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Here is Peter Bodo's latest blog entry that was written about Lindsay. Thought some of you might be interested in reading it. :)

Occupational Hazards Posted 04/30/2009 @ 4 :41 PM
by Pete Bodo
I always enjoyed talking with and writing about Lindsay Davenport. I had a chance to catch up with her at the recent Sony-Ericsson Open, where she was engaged as a commentator for FOX Sports Network. When I found her in the player lounge, she was working on a book of Soduku puzzles. She was dressed in a pale gray summer shift and flip-flops. Her hair was short and cut sporty, and she had about her that glow that you sometimes see on an expectant mother.

One of my favorite "Lindsay Moments" occurred at the U.S. Open, in 2006, when all of tennis was abuzz with Andre Agassi's career-closing surge, and that moving, pitch-perfect farewell speech he delivered just moments after losing to Benjamin Becker in what proved to be his final match. Not long after Agassi bought Arthur Ashe stadium to a standstill (followed by an ovation that was nothing less than volcanic), I asked Lindsay in her next presser if she could see herself leaving the game in such grand style.


She didn't hesitate to reply: "I could never do that. . .I'm not that courageous. You know, Andre was amazing at that. I think Chris (Evert) did something like that, as well. A lot of players seem to do it more privately. I'm sure that that would be the case for me."


Lindsay had by then absorbed the truth of Polonius's immortal words: To thine own self be true. . . For Lindsay had spent most of her life shunning the limelight. If you grew up in southern California, a dark-haired girl well on your way to breaking 6-foot-2, you're probably familiar with some of the ploys Lindsay used in an attempt to keep from drawing attention to herself (always wear flats, learn how to make yourself "small" as you stand in the back row on class picture day). This compulsive desire to blend with the scenery is hardly a valuable or useful attitude for a pro tennis player. In fact, you might say that Lindsay chose the wrong career, although her $22 million-plus in prize money and three Grand Slam titles might say you're nuts.


It's funny, but you rarely hear people talking about Davenport as a (former) prodigy, probably because we're mostly interested in prodigies who run off the rails. There were no such complications for Lindsay, not ever. She was winning pro tour matches at age 15, and by 17 she was in the Top 20. She was also adamant about staying in Murrieta High School and graduating with her class. Playing and winning tennis matches was second nature to Lindsay, yet she never got entirely accustomed to the public nature of that undertaking. She got better about that near the end of her career, but you always got the feeling that for her, playing before spectators was an occupational hazard. When the limelight came her way, she often ducked, dodged or stonewalled in her own patented way, by withdrawing into a shell, and that often led her to play lousy tennis. It was her greatest flaw.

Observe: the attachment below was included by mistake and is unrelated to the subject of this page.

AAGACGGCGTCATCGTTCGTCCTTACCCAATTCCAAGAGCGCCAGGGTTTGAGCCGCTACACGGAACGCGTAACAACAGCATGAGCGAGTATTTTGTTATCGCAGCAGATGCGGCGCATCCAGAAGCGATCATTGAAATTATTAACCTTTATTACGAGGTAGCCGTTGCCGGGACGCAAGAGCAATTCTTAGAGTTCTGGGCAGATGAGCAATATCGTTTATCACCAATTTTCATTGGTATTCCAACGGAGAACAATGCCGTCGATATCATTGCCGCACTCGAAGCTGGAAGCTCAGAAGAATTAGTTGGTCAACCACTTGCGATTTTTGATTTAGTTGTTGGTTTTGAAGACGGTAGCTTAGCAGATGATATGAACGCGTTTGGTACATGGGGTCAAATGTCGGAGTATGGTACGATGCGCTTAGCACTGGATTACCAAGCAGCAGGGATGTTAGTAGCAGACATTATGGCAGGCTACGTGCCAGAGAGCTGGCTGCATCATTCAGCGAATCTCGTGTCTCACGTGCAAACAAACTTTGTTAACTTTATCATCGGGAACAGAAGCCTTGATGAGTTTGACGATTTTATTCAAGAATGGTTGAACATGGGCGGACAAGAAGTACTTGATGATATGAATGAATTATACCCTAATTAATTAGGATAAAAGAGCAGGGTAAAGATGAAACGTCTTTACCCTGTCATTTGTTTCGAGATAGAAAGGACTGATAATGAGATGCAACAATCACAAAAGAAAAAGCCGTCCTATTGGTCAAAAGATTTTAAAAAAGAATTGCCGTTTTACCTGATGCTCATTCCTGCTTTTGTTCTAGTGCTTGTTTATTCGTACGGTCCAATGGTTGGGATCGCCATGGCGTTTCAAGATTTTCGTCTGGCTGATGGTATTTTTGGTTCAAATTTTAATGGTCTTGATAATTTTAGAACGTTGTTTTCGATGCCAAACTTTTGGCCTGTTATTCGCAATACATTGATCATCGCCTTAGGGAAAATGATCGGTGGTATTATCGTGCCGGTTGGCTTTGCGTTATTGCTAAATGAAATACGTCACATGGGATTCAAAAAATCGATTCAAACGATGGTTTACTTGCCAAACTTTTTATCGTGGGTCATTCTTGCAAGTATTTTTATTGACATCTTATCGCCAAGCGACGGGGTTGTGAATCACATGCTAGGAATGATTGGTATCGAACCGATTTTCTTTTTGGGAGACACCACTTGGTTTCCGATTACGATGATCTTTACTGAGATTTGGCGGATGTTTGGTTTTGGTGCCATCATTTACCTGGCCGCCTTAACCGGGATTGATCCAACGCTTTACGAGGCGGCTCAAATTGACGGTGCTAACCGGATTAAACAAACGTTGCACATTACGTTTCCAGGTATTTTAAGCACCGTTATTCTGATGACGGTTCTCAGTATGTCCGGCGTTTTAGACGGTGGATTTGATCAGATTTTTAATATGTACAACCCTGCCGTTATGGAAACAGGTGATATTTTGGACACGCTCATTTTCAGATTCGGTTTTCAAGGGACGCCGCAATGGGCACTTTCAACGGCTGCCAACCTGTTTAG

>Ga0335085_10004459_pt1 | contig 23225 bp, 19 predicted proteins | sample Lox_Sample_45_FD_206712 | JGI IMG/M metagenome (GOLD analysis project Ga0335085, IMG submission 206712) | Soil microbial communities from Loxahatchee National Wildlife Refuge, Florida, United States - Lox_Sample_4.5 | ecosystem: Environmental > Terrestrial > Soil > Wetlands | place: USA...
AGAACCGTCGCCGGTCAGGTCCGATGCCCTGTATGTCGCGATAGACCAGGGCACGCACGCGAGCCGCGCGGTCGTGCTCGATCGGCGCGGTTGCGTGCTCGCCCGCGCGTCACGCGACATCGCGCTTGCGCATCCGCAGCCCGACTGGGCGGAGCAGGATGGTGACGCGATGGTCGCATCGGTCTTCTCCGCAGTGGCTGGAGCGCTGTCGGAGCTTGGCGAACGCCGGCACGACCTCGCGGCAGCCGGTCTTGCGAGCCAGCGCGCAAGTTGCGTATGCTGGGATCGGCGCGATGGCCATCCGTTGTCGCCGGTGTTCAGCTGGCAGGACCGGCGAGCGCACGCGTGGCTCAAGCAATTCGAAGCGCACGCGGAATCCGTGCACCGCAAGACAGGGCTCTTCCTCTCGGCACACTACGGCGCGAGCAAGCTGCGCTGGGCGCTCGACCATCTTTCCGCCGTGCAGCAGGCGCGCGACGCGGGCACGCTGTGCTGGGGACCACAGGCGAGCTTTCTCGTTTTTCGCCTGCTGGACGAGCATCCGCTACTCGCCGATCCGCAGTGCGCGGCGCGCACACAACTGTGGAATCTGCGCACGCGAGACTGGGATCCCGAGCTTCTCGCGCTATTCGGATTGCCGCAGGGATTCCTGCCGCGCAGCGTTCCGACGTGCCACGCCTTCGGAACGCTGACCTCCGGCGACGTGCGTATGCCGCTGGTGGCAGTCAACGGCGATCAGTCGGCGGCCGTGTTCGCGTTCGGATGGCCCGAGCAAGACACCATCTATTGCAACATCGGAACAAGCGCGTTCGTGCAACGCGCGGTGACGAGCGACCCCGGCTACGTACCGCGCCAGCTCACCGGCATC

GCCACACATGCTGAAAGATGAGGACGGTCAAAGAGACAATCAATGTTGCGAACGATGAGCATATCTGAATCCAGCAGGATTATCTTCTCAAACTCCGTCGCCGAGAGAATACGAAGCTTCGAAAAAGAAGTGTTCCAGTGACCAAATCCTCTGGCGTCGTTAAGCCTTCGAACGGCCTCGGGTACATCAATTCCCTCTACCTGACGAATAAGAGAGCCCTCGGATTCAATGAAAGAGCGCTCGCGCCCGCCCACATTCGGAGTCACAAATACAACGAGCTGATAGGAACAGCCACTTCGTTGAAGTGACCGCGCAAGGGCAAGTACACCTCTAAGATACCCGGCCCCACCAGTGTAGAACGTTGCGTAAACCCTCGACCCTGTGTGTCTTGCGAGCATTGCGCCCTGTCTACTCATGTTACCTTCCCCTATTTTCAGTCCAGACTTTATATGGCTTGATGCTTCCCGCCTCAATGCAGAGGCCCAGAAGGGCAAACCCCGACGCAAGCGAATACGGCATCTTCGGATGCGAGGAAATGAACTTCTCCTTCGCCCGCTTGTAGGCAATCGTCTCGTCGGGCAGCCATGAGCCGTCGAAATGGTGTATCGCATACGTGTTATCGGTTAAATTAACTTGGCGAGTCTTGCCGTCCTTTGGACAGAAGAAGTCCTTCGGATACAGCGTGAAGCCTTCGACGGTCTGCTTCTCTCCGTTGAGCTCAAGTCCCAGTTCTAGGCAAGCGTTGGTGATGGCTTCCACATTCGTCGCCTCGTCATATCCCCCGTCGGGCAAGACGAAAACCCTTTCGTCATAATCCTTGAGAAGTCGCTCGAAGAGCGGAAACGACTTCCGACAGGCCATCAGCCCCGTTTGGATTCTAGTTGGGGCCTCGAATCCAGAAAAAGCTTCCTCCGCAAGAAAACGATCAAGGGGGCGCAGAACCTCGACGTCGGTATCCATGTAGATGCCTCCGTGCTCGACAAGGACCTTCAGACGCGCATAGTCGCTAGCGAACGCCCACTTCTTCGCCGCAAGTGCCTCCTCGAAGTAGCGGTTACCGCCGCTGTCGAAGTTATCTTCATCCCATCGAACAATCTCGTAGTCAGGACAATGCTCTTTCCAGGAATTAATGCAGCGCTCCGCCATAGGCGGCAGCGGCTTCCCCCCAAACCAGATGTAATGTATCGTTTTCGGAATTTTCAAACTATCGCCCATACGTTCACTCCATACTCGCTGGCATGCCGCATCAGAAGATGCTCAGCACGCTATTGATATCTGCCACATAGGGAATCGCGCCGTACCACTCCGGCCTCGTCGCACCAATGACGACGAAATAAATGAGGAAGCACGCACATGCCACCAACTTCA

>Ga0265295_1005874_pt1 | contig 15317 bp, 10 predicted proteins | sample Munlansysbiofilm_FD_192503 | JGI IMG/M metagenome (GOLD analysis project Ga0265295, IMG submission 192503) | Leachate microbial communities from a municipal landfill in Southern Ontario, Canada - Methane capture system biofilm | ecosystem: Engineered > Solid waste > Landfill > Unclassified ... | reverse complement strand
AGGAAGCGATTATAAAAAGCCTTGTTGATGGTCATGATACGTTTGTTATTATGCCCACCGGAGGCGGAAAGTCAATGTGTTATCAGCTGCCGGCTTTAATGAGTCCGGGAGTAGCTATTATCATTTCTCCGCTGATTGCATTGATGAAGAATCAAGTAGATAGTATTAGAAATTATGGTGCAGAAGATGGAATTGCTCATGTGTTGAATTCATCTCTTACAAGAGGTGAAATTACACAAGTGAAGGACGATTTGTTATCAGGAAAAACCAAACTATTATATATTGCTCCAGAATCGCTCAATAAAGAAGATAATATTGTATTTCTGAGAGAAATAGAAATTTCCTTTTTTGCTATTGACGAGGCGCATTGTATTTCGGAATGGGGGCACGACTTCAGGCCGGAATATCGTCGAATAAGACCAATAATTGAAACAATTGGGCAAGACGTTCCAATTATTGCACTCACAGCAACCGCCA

The U.S. Open of 2008 turned out to be Lindsay's last official tournament. Like almost every player out there, Lindsay's career ended with a loss (to Marion Bartoli, at the last U.S. Open), and that tells you something about this game. It's hard to elude the posse; in the end the posse always gets you, because you can only cheat mortality and time for so long. Even Agassi could only hold out for so long before journeyman Benjamin Becket cupped Andre's elbow in the palm of his hand, flung his other arm over Andre's shoulders, and gently led him over to his chair.


Lindsay left the game under dramatically different circumstances that could be described as tailor-made for her personality. Not long after her loss to Bartoli, Lindsay unexpectedly became pregnant again (she has a son, Jagger, almost two years old). It was a welcome intervention that freed her from having to dream up some other way to tiptoe from the stage, dodging behind a cardboard tree here, a curtain there. She told me: "When we found out we're having a second child (this time, it's a girl), it took a lot of the issues and decision making out of my hands. Given how much I'd struggled last summer (2008), with just one child, there's no way I could have continued playing anyway."


Evonne Goolagong, another woman pro who returned to play after having a child (She became the only mother to win a Grand Slam title in the Open era in 1980 at Wimbledon), maintains that the only adverse effect of having borne a child was an increased susceptibility to injury, although nobody could explain why that should be the case. But that's how things worked out for Lindsay, too. And the degree-of-danger may have been exacerbated for Davenport by how quickly she returned to the tour after having Jagger (a little over two months).


Upon her return, Lindsay stunned tennis fans with her high-level of play. But by March of 2008 she was suffering from a sore back. A right knee injury soon followed, and it lingered. "In the beginning there, it wasn't so difficult," she told me, "Even though Jon (Leach, Davenport's husband) couldn't travel (Leach is an investment banker), we worked it out. But the problems really started when I got those injuries. Trying to be a good mother and wife while doing rehab, going to a trainer, working out and then practicing - the hours just accumulated. I began to feel guilty, and neglectful of my family."